PDT said Kim “didn’t know” about U.S. citizen Otto Warmbier, the college student from Ohio who died after being imprisoned in North Korea. Warmbier was released to his parents in June 2017 in a coma with a massive brain injury and died days afterward. PDT said he asked about Warmbier and was told that Kim had no knowledge of what happened, which he believed.
“I don’t believe he knew about it,” Trump said of Kim. “He tells me that he didn’t know about it and I will take him at his word.”
Without getting too deep in the weeds, suffice it to say, Kim knows full well of what happens to every high-profile American prisoner in his custody. Orders to torture American prisoners aren’t handed down by anyone but the head man, and if someone acted outside of his authority, they, themselves would be tortured to death.
I have very high-confidence intel on what happened to Otto Warmbier. He was deemed a spy by the regime, then force-fed a chemical the North Koreans believe to have truth serum like properties. He was fed so much that his brain was slow cooked. He died an agonizing death, and was delivered by the regime still alive just so the full effects of their deed could be witnessed, which they were, by his loved ones.
To their credit, the Warmbier family has stayed silent through Trump’s other fawning statements about Kim, including declarations that he’d “fallen in love” with him and that he was a “great leader.” They understood the stakes and tried to compartmentalize their own heinous experience for the good of the country.
They ended that silence this week, and I can’t blame them.
“We have been respectful during this summit process. Now we must speak out. Kim and his evil regime are responsible for the death of our son Otto. Kim and his evil regime are responsible for unimaginable cruelty and inhumanity. No excuses or lavish praise can change that. Thank you.”
Mr. President, everyone understands that you’re trying to foster goodwill and thus a working relationship with a man who has nukes pointed at our shores. We also understand that other approaches haven’t worked and that your approach deserves an honest chance. But you don’t have to do this. You can speak diplomatically without lying about the nature of a man and his regime. Simply don’t refer to it at all. A statement along the lines of, “We’re clear-eyed about events of the past, but we must focus on the future in the interest of world peace.”
There are a million things you can say, really. Just please don’t put those parents through anymore of those types of statements. And please don’t marginalize the suffering of millions of starving North Koreans.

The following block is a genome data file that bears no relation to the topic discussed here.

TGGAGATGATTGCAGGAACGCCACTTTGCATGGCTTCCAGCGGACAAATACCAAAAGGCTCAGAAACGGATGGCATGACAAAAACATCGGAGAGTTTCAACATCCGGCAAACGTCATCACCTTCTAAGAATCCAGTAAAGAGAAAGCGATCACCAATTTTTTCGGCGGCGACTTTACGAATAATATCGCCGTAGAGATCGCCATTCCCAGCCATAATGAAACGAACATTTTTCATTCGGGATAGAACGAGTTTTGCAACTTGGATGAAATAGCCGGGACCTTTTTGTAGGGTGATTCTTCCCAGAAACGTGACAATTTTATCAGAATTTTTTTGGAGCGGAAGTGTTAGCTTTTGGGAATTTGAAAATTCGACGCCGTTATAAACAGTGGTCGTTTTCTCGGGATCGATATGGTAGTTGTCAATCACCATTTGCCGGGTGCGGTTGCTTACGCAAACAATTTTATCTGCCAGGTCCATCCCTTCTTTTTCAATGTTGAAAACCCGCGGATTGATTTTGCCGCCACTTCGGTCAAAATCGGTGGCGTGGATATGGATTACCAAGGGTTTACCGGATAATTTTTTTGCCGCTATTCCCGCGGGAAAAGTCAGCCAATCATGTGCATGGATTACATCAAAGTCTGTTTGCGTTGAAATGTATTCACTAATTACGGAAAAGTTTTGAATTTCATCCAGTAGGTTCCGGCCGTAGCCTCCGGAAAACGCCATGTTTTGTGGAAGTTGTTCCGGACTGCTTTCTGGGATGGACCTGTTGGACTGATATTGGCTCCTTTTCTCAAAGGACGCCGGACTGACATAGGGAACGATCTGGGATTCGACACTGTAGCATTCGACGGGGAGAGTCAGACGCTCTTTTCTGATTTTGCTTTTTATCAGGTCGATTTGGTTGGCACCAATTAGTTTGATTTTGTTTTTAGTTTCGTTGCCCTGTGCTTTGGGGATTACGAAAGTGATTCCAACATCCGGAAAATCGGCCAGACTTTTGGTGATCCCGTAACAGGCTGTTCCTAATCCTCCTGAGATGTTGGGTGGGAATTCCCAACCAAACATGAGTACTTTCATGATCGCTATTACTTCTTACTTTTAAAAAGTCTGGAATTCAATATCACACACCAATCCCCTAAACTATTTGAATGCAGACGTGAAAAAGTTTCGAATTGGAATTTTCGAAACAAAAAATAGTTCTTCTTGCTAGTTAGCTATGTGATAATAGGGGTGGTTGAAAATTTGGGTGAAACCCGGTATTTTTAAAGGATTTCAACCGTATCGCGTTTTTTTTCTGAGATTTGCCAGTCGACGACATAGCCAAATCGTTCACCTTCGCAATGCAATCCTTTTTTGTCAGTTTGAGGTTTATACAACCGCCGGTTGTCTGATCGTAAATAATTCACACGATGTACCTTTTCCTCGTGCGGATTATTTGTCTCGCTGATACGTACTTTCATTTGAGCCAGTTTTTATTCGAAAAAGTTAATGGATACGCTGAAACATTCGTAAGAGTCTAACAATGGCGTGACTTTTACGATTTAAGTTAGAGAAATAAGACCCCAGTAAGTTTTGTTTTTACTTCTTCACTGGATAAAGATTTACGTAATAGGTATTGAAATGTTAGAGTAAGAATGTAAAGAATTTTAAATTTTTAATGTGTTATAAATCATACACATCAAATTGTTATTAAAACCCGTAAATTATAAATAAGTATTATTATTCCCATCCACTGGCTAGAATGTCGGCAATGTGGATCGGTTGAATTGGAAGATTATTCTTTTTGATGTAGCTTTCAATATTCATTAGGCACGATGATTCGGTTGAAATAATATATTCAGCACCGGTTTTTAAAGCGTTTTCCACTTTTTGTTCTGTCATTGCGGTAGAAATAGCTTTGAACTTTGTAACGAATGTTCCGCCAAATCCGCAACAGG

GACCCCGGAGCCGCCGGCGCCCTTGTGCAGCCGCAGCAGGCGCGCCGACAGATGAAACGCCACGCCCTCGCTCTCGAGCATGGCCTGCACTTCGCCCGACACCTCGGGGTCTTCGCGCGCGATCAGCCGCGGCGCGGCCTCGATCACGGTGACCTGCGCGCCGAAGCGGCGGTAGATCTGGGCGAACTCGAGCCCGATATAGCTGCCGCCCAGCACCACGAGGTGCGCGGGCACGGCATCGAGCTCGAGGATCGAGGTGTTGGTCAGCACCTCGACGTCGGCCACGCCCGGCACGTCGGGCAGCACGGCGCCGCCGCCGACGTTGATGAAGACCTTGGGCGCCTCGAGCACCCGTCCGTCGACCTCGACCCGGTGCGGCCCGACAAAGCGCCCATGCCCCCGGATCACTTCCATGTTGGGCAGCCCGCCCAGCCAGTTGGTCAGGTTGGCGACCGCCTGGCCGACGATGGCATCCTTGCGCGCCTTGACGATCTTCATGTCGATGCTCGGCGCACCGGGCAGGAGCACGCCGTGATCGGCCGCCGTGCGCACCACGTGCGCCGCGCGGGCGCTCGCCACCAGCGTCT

And besides, it doesn’t work. Dictators don’t respect it. When you take Kim’s word for things such as that, he just thinks you’re a schmuck. That’s why he thought he could play you in Hanoi in the first place.
You’re better than that.
This setback does sting, to be sure, but it’s not the end of the world. Indeed, I think this summit was far more productive than the last. Kim went into this meeting expecting to get a lot in exchange for a little. He’s now seen firsthand that that dog won’t hunt. That’s most certainly the most important fact to be established between our countries to date.
From the available information, it seems that the most critical issue to be worked out is sequencing. North Korea wants to get paid upfront before the process of dismantlement is completed, while the U.S. wants to withhold payment until North Korea delivers on its commitments. Inevitably, any deal will require a complicated choreography of steps toward dismantlement matched by reciprocal actions by the U.S. and its allies, principally South Korea, which is eager to pursue economic projects with the North on generous financial terms. The details of such an arrangement can only be hammered out in lengthy negotiations between diplomats and experts from both sides.
But we can’t move forward in this process in any meaningful way until the North takes a serious step without getting money first. Think of it this way: If a guy has a gun on you demanding money, but you’ve given him money before and he never took away the gun, why on Earth would you fork over more cash until the gun was lowered?
That’s the essence of this standoff, and it’s why I’ve repeatedly emphasized the need for patience in order to build trust. It may be a pipe dream, but it’s the only dream we have. There are ZERO good military options with North Korea. They have artillery at the DMZ waiting to level Seoul and kill untold scores of people —both American and Korean— at the first hint of attack within its borders. That’s not to speak of its nuclear arsenal, which now has shiny new missiles to expand its kill zone.
We have to make this work. The alternative is unthinkable. That’s why my armchair quarterbacking of this issue has been limited to Warmbier statements, as I don’t envy the position PDT is in.
If you’re the praying type, we need you.